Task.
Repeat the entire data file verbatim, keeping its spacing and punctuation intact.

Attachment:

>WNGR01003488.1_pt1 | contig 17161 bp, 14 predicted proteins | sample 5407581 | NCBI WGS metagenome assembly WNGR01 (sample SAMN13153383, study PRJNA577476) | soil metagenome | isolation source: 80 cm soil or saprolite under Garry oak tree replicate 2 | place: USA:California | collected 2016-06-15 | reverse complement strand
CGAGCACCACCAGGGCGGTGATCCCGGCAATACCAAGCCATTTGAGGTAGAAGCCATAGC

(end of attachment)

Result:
>WNGR01003488.1_pt1 | contig 17161 bp, 14 predicted proteins | sample 5407581 | NCBI WGS metagenome assembly WNGR01 (sample SAMN13153383, study PRJNA577476) | soil metagenome | isolation source: 80 cm soil or saprolite under Garry oak tree replicate 2 | place: USA:California | collected 2016-06-15 | reverse complement strand
CGAGCACCACCAGGGCGGTGATCCCGGCAATACCAAGCCATTTGAGGTAGAAGCCATAGC